Sample preparation was carried out following that described by Pérez-Jiménez et al. (2008) [30], with some modifications. Extracts were analyzed the same day of the treatments.

2.6.1. Total Phenolic Compounds

For sample preparation, 5 g of walnuts were homogenized in an Ultraturrax T-18 basic for 2 min, at 24,000 rpm with 20 mL of a 3% methanol (Carlo Erba Reagents, France) + formic acid (Normapur, NWR) solution. The extracts were centrifuged for 10 min at 4000 x g in a Heraeus Biofuge Stratos centrifuge. The supernatant, methanolic extract, was separated from the precipitate and filtered through Whatman # 4 filter paper and collected in opaque flasks. The precipitate was subjected to a new extraction process under identical conditions, and its methanolic extract was joined to that obtained after the first extraction.
The content of total phenolic compounds (TPC) of walnut extracts was determined using the Folin–Ciocalteu method [31]. The reaction mixture contained 1 mL of walnut extracts, 5 mL of the Folin–Ciocalteu reagent (Merck; Darmstadt, Germany, and 20 mL of sodium carbonate (200 mg/L) (Scharlau, Sentmenat, Spain). The final volume was made up to 50 mL with distilled water. After 30 min of reaction, the absorbance at 765 nm was measured in a spectrophotometer Varian Cary 50 Bio (Varian, Palo Alto, CA, USA). The determinations were carried out in triplicate, and TPC content was expressed as g of gallic acid/L by using a calibration curve of pure gallic acid (Sigma-Aldrich, St. Louis, MO, USA).

2.6.2. FRAP Assay

The analysis of antioxidant capacity by the ferric reducing antioxidant power (FRAP) assay was performed according to Benzie and Strain (1996) [32]. The determinations were carried out at 595 nm and 37 °C after 30 min of incubation in a spectrophotometer Molecular Devices LLC (Sunnyvale, CA, USA). Solutions of known Trolox (Sigma, Steinheim, Germany) concentrations are used for calibration. The antioxidant capacity was expressed as µM.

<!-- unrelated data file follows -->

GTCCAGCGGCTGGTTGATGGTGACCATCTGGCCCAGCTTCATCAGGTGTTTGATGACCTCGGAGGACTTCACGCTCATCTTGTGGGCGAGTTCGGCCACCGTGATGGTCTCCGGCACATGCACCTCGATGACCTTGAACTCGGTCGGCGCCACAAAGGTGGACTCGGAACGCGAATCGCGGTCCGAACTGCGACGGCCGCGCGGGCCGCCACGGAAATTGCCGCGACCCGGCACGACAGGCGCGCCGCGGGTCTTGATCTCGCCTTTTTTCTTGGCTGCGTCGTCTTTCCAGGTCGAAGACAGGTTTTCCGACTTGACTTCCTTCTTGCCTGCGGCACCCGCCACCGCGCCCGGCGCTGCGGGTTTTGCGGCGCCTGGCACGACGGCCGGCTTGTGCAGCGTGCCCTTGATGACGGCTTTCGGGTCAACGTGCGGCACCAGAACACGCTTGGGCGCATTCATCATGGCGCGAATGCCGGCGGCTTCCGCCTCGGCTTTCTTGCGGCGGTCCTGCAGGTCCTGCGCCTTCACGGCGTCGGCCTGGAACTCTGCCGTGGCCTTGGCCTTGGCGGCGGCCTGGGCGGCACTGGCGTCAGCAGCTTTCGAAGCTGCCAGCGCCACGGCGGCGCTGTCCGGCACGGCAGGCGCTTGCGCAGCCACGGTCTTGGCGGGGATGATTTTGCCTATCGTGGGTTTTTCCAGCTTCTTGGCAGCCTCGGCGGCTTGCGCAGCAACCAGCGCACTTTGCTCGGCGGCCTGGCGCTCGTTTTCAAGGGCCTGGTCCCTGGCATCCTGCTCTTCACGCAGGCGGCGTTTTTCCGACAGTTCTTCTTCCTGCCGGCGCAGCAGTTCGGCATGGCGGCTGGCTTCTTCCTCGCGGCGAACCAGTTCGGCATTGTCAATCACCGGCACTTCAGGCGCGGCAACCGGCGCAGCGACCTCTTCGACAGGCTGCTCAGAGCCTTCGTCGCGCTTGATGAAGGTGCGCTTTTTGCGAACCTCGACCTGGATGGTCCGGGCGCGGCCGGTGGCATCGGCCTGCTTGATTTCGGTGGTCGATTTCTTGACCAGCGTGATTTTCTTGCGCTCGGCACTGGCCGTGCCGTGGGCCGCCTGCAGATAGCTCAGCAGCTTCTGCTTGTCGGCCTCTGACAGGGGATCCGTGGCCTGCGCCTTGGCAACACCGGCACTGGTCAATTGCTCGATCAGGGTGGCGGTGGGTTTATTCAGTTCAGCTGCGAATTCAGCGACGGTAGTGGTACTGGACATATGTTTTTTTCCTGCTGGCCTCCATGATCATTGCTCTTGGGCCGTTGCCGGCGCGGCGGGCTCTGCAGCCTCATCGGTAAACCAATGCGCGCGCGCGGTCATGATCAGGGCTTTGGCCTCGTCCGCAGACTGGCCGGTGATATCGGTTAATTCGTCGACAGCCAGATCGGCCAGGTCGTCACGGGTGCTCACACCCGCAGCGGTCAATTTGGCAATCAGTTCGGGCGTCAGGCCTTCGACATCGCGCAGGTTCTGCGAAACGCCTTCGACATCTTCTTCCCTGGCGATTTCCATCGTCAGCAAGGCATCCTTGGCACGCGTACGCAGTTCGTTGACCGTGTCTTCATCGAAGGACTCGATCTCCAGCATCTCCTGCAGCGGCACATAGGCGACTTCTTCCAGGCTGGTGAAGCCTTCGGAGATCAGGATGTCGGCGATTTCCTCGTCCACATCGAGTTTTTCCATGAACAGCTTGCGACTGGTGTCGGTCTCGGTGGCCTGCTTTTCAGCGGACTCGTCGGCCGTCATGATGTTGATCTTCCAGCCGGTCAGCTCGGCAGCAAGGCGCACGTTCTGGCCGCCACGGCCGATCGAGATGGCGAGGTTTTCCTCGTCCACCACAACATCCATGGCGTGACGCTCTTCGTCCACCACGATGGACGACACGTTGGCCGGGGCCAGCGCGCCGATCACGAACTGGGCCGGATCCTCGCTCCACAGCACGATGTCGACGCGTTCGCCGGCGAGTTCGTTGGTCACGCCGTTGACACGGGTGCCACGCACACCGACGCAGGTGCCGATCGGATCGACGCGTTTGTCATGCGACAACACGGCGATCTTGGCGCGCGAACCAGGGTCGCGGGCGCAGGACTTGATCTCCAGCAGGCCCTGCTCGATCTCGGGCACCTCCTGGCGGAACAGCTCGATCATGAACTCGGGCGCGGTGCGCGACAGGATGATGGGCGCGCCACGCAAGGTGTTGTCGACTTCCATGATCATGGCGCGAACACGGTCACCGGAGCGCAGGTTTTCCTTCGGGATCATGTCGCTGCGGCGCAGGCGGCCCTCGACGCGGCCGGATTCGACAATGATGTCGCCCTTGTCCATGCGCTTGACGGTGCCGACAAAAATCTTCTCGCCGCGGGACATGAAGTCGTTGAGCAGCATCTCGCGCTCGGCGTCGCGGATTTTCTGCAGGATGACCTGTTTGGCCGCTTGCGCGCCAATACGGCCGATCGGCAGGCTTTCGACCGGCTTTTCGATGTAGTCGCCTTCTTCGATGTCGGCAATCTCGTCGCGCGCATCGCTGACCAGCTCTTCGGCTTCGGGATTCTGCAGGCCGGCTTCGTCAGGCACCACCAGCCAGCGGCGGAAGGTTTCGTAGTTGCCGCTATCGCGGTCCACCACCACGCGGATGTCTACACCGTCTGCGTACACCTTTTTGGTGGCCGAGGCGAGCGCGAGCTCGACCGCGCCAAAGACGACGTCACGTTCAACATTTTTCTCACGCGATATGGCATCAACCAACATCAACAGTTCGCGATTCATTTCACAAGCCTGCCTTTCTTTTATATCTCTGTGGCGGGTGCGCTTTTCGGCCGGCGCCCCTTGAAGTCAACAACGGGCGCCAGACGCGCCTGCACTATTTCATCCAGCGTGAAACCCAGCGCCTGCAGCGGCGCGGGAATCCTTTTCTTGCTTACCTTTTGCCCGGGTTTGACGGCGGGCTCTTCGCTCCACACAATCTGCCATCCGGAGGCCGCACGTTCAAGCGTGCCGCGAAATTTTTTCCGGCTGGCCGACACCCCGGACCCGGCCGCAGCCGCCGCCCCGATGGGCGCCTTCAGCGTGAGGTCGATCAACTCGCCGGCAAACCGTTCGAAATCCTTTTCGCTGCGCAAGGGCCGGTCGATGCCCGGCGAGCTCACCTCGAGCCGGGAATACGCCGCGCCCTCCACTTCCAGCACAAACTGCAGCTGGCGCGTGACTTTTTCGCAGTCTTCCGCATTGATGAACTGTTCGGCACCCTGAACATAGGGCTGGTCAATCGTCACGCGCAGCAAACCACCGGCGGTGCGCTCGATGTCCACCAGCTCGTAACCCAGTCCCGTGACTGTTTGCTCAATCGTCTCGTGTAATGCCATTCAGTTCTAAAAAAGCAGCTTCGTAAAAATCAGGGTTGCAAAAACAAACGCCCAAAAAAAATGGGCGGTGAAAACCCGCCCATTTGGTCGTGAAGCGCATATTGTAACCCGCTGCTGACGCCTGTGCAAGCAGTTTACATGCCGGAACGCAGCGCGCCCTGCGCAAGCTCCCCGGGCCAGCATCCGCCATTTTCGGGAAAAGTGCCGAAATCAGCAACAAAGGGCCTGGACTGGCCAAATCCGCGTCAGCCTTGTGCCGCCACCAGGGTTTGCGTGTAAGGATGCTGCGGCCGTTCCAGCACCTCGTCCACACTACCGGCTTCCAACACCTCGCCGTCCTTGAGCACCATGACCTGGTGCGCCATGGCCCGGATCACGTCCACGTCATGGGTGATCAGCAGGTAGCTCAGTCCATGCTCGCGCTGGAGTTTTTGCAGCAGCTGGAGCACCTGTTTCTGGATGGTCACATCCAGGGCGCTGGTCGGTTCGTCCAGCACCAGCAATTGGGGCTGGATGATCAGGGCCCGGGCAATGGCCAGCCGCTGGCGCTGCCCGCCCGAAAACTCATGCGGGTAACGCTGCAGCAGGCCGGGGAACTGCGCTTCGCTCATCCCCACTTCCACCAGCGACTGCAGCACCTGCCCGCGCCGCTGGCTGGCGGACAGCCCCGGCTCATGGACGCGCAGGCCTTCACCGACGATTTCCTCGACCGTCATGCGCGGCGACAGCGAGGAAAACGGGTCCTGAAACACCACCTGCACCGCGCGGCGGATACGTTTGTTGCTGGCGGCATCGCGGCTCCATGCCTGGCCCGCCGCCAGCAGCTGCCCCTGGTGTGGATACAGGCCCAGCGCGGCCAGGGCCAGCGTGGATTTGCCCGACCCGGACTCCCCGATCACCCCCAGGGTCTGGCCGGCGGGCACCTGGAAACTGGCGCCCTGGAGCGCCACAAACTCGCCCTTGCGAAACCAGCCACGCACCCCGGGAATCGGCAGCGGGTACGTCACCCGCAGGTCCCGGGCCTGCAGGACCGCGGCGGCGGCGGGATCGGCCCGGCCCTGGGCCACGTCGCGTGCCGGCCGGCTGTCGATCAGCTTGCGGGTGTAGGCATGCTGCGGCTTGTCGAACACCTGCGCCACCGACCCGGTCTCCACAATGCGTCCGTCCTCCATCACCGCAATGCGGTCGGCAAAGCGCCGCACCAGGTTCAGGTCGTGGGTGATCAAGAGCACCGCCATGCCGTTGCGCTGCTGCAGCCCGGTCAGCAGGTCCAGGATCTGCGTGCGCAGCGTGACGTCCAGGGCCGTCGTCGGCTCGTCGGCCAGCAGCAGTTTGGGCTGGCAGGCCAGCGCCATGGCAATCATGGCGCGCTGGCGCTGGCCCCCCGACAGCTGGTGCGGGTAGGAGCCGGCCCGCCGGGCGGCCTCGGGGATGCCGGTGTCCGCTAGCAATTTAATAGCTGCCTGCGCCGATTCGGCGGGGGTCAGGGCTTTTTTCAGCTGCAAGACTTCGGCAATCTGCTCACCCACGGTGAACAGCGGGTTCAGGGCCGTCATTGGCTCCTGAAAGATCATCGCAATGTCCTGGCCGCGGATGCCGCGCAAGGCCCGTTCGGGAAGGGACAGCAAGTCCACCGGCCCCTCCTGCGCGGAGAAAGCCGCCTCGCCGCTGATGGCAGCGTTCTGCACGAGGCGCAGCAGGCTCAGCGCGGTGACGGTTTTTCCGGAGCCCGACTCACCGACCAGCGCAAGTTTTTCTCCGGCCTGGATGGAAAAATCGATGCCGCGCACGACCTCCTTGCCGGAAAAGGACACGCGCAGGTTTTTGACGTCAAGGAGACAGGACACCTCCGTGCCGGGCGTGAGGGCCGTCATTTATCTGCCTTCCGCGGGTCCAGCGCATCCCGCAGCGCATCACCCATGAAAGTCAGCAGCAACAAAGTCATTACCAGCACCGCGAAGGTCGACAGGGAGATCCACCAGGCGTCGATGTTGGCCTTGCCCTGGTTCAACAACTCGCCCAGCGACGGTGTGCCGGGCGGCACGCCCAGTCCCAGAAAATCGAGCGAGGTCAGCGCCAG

2.6.3. DPPH Assay

The analysis of antioxidant capacity by DPPH radical scavenging was carried out according to Bondet et al. (1997) [33]. Briefly, 5 μL of each sample was added to 1 mL of 2,2-diphenyl-1-picrylhydrazyl (Sigma, Steinheim, Germany) solution (0.094 mM in methanol). Then, after 60 min at 20 °C, the absorbance of samples was determined at 515 nm in a spectrophotometer. The antioxidant capacity was reported as µM equivalents of Trolox.

2.6.4. ABTS Assay

To determine the scavenging capacity of walnuts against the ABTS radical was performed the method previously described by Miller and Rice-Evans (1997) [34]. The blue-green ABTS•+ was produced through the reaction between 2,2′-azino-bis(3-ethylbenzothiazoline-6-sulfonic acid (Sigma, Steinheim, Germany) and activated manganese dioxide (Scharlau, Sentmenat, Spain) in water. Then, the solution was kept overnight in darkness before use. To obtain the results, 900 mL of ABTS•+ solution was added to the samples, and after 6 min of incubation in the darkness, at room temperature (22 °C), the absorbance was measured at 734 nm. Results were expressed as µM equivalents of Trolox.

2.7. Statistical Analysis

Data were analyzed for normality and homoscedasticity by the Kolmogorov–Smirnov and Levene tests, respectively, and for significant differences by one-way ANOVA and Tukey test, using IBM SPSS Statistics 27. Experiments were repeated three times.

3. Results and Discussion

The proximal composition of the walnuts used in this research was 3.60 ± 0.41 moisture, 16.26 ± 0.70 proteins, 65.73 ± 1.30 oil, 2.77 ± 0.55 ashes, and 11.65 ± 0.12 carbohydrates. These values are in harmony with previous reports [35].

3.1. Lipid Oxidation